On 18 July Nelson Mandela would have been 101 years old. In celebration of his birthday, and also because July is celebrated each year as Mandela Month, we thought it fitting to pay tribute to South Africa’s great iconic leader with a feature on what impact he has had on SA tourism, during and after his life. This article has been kindly contributed by SA Tourism, South Africa’s national tourism authority.
By Biddi Rorke
Former President Nelson Mandela was one of the most influential leaders of our time and has left an unforgettable legacy. A quarter of a century after the fall of apartheid and the birth of our democracy, the vast majority of tourists – whether they’re international visitors or local travellers – choose to explore and experience the sites and attractions associated with our late global icon.
Prior to Mandela’s release from prison, South Africa’s tourism industry was severely hamstrung. Then, as Colin Bell, one of the pioneers of luxury safari tourism in South Africa told Condé Nast Traveller, “when media images of President Mandela were beamed around the world, the country’s image changed almost instantaneously, and that, together with decades of pent-up demand, meant tourism has flourished”.
Over the last two and a half decades, the relics of apartheid have been transformed into museums and attractions that draw those trying to understand the story of South Africa’s turbulent road to democracy. From the green hills of the Eastern Cape where, as a child Mandela tended cows, to the underground hideouts, and the office of the country’s first democratically elected president, the ‘Madiba Halo Effect’ has shone on the South African tourism landscape.
Top attractions include Robben Island off Cape Town, that drew 49,738 visitors during the 2016 festive season following a multi-million-rand revamp; and Liliesleaf Farm in Johannesburg that provided a secure location where the underground ANC leadership could meet. Over 1,000 tourists visit this significant site every month.The Apartheid Musuem in Ormonde, Johannesburg opened in 2001 and is acknowledged as the pre-eminent museum in the world dealing with 20th century South Africa.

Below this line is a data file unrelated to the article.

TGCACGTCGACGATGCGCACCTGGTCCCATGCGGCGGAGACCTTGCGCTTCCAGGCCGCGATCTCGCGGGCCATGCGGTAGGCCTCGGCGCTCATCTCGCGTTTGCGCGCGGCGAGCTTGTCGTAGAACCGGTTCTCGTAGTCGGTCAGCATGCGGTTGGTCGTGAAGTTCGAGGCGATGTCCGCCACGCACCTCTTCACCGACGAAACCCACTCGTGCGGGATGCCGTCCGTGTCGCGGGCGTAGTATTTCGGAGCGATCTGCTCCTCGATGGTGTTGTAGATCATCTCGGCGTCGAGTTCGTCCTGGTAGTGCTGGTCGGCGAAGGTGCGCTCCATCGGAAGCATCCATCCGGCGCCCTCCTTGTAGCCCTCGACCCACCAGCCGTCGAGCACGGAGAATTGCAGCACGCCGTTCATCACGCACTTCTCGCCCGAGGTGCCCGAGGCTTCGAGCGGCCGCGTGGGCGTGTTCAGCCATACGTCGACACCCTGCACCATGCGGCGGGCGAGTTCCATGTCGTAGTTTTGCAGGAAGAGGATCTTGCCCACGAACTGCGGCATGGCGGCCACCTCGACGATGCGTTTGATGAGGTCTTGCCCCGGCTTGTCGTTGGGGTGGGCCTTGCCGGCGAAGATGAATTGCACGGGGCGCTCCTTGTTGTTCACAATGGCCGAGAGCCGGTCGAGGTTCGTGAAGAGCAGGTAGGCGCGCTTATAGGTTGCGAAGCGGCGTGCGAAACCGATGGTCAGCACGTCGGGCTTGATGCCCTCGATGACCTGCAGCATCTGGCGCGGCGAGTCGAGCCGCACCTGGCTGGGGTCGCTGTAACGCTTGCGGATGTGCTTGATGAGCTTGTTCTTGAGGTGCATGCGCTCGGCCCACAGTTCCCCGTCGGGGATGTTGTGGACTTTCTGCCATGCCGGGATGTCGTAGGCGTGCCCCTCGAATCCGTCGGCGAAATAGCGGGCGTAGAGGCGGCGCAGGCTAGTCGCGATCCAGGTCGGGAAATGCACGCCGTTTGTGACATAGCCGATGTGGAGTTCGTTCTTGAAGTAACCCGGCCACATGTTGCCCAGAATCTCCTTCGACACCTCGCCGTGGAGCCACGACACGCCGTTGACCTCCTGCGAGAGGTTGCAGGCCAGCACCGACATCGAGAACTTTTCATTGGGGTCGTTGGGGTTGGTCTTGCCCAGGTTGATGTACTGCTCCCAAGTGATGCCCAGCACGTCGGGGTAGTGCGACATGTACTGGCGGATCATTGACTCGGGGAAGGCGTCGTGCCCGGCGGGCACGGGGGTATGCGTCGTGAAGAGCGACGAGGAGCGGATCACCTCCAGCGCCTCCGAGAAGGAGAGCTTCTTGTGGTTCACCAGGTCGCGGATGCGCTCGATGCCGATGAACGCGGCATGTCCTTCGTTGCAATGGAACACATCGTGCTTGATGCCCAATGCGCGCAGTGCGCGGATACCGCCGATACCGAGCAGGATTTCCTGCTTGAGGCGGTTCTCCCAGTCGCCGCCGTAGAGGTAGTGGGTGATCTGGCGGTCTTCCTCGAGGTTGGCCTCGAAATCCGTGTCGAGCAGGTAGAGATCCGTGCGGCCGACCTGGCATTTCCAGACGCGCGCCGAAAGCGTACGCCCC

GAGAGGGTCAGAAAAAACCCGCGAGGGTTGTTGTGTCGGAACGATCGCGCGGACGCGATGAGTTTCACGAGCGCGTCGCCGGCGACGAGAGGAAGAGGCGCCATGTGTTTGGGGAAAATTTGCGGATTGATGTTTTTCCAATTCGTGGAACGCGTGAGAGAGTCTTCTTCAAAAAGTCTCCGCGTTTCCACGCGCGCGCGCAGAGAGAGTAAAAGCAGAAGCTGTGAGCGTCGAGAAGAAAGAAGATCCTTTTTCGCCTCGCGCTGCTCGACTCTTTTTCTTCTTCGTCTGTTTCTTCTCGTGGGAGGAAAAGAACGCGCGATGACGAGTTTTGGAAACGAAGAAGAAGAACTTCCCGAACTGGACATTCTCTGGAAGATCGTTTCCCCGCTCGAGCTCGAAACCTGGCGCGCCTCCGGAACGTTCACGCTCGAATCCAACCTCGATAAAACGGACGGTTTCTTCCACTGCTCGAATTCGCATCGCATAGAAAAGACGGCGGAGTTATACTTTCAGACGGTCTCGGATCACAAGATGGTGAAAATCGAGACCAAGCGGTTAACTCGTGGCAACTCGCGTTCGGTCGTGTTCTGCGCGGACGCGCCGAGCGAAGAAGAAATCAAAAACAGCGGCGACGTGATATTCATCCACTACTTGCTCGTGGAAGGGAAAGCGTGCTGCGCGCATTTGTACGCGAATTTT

Other notable Mandela-inspired attractions include St George’s Cathedral in Cape Town, where apartheid activists used to meet in the basement. This underbelly is now The Crypt Jazz Restaurant where talented local muso’s jam until the early hours of the morning.
Lesser known sites attract robust global interest too. These include Ohlange High School in Inanda, north of Durban, where Mandela voted for the first time on 27 April 1994. He’d chosen to cast his vote at the school founded by the first president of the ANC, John Langalibalele Dube. Another is Aha Bongani Mountain Lodge in Mpumalanga, where Mandela stayed after his release from prison.
As Minister of Tourism, Derek Hanekom, says, “walking in the footsteps of Madiba greatly enriches visitors’ experiences of the attractions associated with one of the greatest men of our time, Nelson Mandela”.
Mandela Immortalised – in bronze, iron and metal
Johannesburg: The iconic Shadow Boxer sculpture by local artist Marco Cianfanelli, dances outside Chancellor House in Fox Street. This is where Mandela and Oliver Tambo opened the first black law firm in South Africa in 1952.
Tshwane: A nine-metre-tall bronze statue of a smiling Nelson Rolihlahla Mandela dominates the Union Buildings, the spot where he was inaugurated as SA’s first black president.
Howick: Marco Cianfanelli’s haunting steel construction marks the site where Mandela was captured and arrested by police for his anti-apartheid activism. Created from 50 steel columns that reflect the prison bars of his incarceration, Madiba’s face comes into focus only when you view it from a certain angle. Visitors can walk between the bars to experience the full majesty of this piece.
Port Elizabeth: A metal cut-out of Madiba stands at the front of the Voting Line installation, an art work that depicts South Africans who voted peacefully on 27 April 1994. Find this unique piece at the Donkin Reserve, overlooking Algoa Bay.
Bloemfontein: Standing 8-metres tall, is the imposing statue of Madiba at Naval Hill. Facing the Methodist Church in Waaihoek, where the ANC was established in 1912, this larger-than-life replica depicts Mandela with his fist raised.
Stellenbosch: Landscape artist Strijdom van der Merwe created iron silhouettes of Mandela’s face applied to two sides of a wall. The eastern side depicts places of importance in Mandela’s life, including Qunu and Rivonia. The western side reflects the three prisons where he was incarcerated. (Pollsmoor, Robben Island, and Victor Verster Prison – now Drakenstein Correctional Centre).
Paarl: Created by sculptor Jean Doyle, this defiant bronze statue stands at the entrance to the Drakenstein Correctional Centre where Mandela walked out, as a free man, on Sunday 11 February 1990.